Eritrea is a small African country located on the eastern coast of the continent, bordering the Red Sea. The country is one of the poorest in the world, prone to drought, locust infestations, and the threat of volcanic eruptions.
Interesting facts about Eritrea:
● The capital of Eritrea is Asmara.
● The population of Eritrea is 6 million people.
● Eritrea shares borders with Ethiopia, Sudan, and Djibouti.
● The country has no official language – all languages are equal. The unofficial main languages are Tigrinya and Arabic.
● In the past, Eritrea has often been in a state of war, colonization, and territorial disputes. It was only in 1993 that the country managed to gain independence from Ethiopia.
● Since gaining independence, the country has never held presidential or national elections. It is a one-party state with only one president who expressed his disdain for Western-style democracy.
● Due to constant droughts, the country cannot provide for itself in terms of agriculture. Food is imported from neighboring countries (about 90%), and access to clean drinking water is severely limited.
● Despite unfavorable conditions, the population growth rate in the country is staggering! In the last two decades, the population has increased by a quarter. There are five children per woman.
● In ancient times, the country was one of the richest, and its territory was called the “Land of the Gods.” It traded in such valuables as gold, spices, ivory, ebony, and slaves.
● A rather strange local landmark is the “iron” reefs. Eritreans found nothing better than to throw away broken equipment and vehicles, which were once given to them by the USSR. As a result, an artificial reef was formed, which is a favorite place for divers.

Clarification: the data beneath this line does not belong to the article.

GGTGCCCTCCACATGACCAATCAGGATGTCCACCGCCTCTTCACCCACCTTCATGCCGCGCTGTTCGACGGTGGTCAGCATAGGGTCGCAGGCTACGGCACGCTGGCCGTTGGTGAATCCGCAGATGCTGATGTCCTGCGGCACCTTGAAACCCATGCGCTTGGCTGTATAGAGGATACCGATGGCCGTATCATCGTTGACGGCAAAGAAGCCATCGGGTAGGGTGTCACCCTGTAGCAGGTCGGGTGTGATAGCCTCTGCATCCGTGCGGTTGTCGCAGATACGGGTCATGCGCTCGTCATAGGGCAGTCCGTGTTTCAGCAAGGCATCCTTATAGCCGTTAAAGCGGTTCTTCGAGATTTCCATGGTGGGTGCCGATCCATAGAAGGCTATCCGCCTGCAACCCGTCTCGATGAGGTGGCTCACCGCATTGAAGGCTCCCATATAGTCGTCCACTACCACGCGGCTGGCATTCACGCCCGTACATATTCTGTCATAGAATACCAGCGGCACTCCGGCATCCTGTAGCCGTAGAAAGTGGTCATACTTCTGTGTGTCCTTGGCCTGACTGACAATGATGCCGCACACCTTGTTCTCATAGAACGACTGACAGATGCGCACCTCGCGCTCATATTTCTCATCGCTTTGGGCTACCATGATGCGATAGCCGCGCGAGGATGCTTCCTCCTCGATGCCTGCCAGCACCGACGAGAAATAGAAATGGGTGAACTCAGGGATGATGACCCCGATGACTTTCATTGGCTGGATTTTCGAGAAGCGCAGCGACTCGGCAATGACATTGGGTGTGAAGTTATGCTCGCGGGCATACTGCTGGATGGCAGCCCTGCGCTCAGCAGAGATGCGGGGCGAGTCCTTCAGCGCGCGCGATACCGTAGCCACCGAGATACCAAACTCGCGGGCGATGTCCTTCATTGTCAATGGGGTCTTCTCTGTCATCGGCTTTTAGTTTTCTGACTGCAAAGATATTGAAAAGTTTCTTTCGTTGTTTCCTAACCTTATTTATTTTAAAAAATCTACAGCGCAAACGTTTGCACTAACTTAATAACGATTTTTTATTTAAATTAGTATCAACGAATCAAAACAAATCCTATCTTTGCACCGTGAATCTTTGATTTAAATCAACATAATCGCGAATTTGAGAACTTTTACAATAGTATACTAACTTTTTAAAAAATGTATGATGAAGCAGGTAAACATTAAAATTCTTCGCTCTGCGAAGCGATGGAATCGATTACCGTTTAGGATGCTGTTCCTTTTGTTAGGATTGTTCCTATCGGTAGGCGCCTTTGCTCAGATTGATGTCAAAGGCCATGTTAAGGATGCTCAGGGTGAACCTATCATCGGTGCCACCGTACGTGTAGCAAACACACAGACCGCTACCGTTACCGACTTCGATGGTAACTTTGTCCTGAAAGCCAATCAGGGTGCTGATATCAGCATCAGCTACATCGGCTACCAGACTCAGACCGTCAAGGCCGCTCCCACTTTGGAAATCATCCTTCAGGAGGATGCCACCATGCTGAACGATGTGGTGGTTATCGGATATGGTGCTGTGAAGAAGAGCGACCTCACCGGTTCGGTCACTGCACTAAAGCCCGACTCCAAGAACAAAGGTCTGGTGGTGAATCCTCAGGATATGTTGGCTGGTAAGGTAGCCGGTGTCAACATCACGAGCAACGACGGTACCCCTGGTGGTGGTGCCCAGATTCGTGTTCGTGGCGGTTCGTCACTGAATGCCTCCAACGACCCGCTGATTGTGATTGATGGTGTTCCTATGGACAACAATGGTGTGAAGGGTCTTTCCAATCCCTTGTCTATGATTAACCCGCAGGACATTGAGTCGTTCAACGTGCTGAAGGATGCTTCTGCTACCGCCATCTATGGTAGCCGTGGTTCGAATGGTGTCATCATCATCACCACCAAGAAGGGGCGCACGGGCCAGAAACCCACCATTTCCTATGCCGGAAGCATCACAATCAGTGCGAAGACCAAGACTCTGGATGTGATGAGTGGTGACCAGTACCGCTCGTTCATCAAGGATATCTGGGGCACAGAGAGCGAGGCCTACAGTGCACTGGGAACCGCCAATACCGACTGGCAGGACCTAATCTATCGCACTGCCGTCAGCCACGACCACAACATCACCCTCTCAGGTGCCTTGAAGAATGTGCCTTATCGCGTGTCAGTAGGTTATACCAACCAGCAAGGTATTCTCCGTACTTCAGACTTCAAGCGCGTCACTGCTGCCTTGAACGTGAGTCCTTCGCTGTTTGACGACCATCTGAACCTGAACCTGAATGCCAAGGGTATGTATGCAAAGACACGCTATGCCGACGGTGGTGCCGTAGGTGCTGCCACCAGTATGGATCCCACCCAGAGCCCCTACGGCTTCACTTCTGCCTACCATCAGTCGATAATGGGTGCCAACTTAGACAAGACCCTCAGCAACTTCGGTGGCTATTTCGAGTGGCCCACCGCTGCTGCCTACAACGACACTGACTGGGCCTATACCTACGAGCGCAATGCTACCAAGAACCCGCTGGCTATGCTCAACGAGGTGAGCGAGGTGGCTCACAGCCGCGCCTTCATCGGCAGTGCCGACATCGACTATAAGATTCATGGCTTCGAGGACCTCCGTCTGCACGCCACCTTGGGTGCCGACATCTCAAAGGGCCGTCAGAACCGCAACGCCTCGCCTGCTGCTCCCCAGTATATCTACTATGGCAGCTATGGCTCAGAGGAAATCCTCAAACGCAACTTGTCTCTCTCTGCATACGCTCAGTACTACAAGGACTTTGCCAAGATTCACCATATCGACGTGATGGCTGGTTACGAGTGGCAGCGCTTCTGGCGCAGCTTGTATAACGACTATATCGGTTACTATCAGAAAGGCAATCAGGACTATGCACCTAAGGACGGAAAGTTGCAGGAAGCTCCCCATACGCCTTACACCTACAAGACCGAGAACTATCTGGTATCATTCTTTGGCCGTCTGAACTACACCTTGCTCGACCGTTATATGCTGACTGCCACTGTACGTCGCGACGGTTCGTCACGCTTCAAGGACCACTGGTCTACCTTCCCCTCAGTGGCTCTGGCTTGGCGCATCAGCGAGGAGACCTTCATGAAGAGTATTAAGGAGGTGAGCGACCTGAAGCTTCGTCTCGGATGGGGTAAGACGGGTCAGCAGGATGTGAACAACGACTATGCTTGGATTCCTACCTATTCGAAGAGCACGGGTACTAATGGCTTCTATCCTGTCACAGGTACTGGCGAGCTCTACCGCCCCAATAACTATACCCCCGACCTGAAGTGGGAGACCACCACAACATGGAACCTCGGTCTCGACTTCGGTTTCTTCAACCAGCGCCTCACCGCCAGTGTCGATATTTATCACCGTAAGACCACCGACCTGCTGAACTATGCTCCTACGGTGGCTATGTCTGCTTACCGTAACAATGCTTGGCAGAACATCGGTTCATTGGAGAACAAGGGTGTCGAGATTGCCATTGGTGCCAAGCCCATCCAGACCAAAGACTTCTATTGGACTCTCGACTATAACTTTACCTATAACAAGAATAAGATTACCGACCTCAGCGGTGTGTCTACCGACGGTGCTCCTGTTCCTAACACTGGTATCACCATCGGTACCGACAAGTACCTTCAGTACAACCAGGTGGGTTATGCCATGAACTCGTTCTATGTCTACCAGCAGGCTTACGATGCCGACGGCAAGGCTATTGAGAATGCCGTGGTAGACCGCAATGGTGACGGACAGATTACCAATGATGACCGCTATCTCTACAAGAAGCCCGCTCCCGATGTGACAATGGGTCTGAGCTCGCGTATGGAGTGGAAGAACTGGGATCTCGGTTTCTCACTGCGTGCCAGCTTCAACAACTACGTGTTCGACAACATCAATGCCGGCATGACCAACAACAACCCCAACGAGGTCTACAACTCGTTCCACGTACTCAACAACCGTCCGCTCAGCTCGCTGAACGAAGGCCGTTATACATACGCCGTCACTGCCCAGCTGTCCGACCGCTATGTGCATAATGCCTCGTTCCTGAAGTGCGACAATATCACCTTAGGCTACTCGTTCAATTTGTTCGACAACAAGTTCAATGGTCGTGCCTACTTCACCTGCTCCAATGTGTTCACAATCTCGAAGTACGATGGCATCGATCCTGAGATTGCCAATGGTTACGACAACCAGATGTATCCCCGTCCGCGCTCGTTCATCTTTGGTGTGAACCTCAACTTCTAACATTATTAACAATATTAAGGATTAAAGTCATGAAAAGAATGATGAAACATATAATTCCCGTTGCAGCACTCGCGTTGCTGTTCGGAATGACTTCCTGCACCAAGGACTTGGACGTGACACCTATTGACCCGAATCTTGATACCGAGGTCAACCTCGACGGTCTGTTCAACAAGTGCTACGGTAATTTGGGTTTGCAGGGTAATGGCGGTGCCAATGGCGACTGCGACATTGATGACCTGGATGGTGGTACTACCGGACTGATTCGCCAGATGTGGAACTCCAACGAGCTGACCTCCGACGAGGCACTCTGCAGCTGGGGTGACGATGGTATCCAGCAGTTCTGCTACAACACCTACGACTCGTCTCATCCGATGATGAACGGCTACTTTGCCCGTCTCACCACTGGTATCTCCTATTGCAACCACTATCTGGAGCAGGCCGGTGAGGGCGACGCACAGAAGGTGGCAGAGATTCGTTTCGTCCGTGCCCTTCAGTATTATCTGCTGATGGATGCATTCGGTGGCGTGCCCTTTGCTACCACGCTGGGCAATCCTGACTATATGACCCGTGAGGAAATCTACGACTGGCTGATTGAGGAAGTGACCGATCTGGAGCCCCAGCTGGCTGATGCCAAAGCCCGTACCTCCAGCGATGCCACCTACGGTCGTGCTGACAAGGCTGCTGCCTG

● In the northern part of the country, there is the Nakfa Catacomb City. Tourists are drawn to this place because it is a unique example of an underground city that was built in the 1980s during the Eritrean War of Independence.
● Eritrea has a unique railway that connects the capital, Asmara, with the port city of Massawa. The railway was built during the Italian colonial period in the early 20th century and is considered an engineering marvel.
● The country has a vibrant arts scene, with many musicians, painters, and poets. However, freedom of expression is limited, and artists have to be careful not to cross any red lines.
● Eritrea is home to several ethnic groups, and each has its own unique customs and traditions. The Bilen people, for example, are known for their traditional dance, which is performed during weddings and other celebrations.
● The country has a diverse landscape, ranging from mountains and highlands to desert plains and beaches. It is home to many rare and endangered species, such as the Dahlak archipelago, which is a UNESCO World Heritage Site.
● Eritrea is one of the few countries in the world that has never joined the United Nations. It is not a member of any regional or international organization and is often criticized for its human rights record.